Moving again the industry norm, Dr. Jerome Edelstein, who practices at the Toronto clinic, Edelstein Cosmetic, is no longer recommending massage to patients who have just had breast implant surgery.
“The reason I stopped having patients do massage after breast augmentation was my theory on bleeding being a trigger for hardening,” Dr. Jerome Edelstein, head plastic surgeon at Edelstein Cosmetic states. “Doing massage early on, when everything is still raw inside, doesn't make sense to me.”
It is commonly believed by plastic surgeons that massage exercises soften the internal scar tissue that forms around the breast implants while recovering from surgery, keeping it as pliable as possible for a more natural result. In addition, it is also believed to minimize the risk of capsular contracture, one of the most common problems that can occur.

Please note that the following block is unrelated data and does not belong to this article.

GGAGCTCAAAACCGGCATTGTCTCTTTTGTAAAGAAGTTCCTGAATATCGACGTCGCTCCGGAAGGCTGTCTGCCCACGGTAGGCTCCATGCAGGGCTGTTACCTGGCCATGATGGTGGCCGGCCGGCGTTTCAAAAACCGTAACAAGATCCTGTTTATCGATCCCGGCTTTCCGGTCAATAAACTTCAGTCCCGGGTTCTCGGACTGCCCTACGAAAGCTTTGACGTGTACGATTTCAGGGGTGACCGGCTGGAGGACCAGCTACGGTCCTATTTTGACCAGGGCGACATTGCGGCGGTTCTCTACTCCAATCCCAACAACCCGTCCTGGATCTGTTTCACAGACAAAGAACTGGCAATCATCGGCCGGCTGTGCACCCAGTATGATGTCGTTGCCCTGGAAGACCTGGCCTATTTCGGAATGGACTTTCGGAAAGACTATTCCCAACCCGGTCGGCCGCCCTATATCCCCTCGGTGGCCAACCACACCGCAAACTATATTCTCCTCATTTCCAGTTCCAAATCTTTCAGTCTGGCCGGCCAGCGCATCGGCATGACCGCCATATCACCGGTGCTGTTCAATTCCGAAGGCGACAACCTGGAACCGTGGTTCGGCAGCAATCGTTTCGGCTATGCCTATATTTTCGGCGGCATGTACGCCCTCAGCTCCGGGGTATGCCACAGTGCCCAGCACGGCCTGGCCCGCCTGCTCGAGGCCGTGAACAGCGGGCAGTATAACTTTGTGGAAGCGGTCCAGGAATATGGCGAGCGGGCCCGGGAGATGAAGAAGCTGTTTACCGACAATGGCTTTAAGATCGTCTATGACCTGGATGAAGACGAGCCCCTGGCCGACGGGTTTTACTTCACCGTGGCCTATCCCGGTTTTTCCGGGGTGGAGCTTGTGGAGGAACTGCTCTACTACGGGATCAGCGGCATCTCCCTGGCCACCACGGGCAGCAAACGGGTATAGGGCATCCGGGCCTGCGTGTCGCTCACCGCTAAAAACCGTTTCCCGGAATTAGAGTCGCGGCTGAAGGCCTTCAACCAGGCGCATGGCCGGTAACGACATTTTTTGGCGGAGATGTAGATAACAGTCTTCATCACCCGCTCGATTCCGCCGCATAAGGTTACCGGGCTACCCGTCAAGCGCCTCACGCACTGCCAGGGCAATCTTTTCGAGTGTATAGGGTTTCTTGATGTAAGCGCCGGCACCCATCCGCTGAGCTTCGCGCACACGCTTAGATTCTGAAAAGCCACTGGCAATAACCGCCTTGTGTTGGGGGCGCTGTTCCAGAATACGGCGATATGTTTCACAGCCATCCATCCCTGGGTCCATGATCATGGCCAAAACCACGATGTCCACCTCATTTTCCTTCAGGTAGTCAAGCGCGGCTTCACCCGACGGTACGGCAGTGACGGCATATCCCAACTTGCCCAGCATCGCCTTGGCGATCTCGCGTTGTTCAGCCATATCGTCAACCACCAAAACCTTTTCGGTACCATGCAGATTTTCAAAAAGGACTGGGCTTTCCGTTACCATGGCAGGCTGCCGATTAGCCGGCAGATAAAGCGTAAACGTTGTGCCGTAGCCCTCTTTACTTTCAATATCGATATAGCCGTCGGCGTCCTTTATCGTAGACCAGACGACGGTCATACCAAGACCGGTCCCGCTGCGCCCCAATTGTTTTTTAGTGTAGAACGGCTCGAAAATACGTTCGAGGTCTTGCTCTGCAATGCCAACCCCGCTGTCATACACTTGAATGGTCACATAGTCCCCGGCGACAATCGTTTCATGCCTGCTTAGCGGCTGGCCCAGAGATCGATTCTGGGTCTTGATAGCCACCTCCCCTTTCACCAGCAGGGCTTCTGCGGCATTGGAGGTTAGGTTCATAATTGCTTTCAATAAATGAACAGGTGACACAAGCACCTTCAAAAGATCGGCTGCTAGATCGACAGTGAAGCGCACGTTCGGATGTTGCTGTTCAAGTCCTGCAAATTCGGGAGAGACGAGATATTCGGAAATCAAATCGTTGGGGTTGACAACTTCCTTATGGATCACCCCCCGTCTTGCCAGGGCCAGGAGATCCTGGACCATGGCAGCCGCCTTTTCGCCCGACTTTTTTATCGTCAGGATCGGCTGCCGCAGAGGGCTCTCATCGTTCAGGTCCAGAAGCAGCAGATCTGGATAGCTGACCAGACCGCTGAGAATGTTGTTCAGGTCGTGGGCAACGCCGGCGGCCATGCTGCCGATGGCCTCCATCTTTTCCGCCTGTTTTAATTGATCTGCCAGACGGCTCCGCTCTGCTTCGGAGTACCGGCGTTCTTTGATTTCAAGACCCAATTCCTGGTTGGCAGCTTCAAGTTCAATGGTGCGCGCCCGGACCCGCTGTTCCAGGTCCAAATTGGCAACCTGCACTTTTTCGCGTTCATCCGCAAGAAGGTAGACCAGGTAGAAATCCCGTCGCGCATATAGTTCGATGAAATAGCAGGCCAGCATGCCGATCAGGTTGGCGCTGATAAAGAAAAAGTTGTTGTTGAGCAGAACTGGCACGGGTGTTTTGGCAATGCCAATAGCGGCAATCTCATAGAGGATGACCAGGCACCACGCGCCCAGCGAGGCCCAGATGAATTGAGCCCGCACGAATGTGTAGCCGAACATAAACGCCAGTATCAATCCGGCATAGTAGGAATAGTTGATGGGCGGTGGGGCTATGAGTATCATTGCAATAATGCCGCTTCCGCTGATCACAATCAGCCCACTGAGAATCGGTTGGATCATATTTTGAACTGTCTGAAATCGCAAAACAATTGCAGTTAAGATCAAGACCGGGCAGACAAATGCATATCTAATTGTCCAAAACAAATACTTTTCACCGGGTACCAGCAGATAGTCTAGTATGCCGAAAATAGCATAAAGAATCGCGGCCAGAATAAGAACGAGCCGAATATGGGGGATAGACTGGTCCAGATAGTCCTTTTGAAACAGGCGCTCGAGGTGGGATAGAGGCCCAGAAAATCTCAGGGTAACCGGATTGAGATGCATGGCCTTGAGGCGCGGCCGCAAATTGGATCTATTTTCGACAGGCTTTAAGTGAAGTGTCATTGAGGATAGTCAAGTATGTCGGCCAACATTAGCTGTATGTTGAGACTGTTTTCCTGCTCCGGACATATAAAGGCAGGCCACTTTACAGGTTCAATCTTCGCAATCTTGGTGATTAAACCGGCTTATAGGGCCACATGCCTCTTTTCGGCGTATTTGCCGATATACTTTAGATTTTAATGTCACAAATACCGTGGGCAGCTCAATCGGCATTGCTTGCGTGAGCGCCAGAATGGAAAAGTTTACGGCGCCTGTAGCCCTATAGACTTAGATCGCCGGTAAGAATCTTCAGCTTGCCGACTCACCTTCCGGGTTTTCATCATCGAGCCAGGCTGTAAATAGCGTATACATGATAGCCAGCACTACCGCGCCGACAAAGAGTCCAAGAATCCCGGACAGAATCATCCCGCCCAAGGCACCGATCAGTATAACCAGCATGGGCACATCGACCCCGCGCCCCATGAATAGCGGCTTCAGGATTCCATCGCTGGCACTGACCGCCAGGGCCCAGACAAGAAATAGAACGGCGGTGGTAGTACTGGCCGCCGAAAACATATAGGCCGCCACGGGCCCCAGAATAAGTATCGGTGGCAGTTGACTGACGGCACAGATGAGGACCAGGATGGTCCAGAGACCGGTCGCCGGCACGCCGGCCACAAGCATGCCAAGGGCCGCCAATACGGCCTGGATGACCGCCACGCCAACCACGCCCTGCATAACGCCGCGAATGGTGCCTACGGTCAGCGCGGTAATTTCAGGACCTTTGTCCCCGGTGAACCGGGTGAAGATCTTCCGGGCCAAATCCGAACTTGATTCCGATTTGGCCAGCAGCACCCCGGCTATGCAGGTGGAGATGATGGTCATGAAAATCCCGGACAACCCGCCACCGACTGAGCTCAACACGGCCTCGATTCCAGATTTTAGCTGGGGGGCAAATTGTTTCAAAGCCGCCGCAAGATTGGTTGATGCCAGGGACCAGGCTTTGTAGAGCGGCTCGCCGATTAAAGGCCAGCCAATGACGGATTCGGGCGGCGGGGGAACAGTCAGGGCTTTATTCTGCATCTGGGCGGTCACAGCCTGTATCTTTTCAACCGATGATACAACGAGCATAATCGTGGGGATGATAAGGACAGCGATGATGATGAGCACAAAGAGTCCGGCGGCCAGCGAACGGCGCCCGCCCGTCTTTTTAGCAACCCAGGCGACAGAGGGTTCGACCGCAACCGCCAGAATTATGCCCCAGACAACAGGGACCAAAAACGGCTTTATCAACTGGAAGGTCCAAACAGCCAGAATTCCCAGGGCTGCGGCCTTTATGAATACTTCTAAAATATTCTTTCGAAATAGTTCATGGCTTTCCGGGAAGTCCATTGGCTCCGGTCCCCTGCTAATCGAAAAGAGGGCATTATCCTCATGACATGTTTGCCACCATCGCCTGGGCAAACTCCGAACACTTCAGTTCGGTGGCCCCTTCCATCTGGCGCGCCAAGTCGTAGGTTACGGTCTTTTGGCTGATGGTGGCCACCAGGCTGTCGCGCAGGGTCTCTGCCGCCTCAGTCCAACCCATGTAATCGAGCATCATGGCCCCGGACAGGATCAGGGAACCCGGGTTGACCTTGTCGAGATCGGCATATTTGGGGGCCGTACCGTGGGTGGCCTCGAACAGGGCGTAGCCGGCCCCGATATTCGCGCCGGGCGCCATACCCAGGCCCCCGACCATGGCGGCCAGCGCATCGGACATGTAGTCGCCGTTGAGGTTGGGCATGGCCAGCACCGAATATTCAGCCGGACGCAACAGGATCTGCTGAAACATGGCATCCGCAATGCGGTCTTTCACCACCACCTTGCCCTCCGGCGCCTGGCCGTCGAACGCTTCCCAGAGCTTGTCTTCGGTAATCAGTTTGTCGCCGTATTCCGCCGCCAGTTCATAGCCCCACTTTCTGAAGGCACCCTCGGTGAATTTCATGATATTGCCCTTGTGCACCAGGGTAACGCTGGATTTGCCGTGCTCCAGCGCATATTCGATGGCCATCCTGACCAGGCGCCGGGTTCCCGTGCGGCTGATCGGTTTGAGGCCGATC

Dr. Edelstein now uses customized surgical techniques during surgery. One such technique is “bloodless”, meaning that every blood vessel in the area where the breast implants are to be placed is cauterized to eliminate blood loss and fluid buildup during recovery, factors that have been shown to contribute to undesirable scarring and capsular contracture. As a result, patients who have had surgery performed by Dr. Edelstein experience a lower rate of capsular contracture of just 1%, even when post-surgical massage exercises have not been recommended to patients. According to a Health Canada study, the industry average is 25%. Most surgeons quote a 5-10% capsular contracture rate.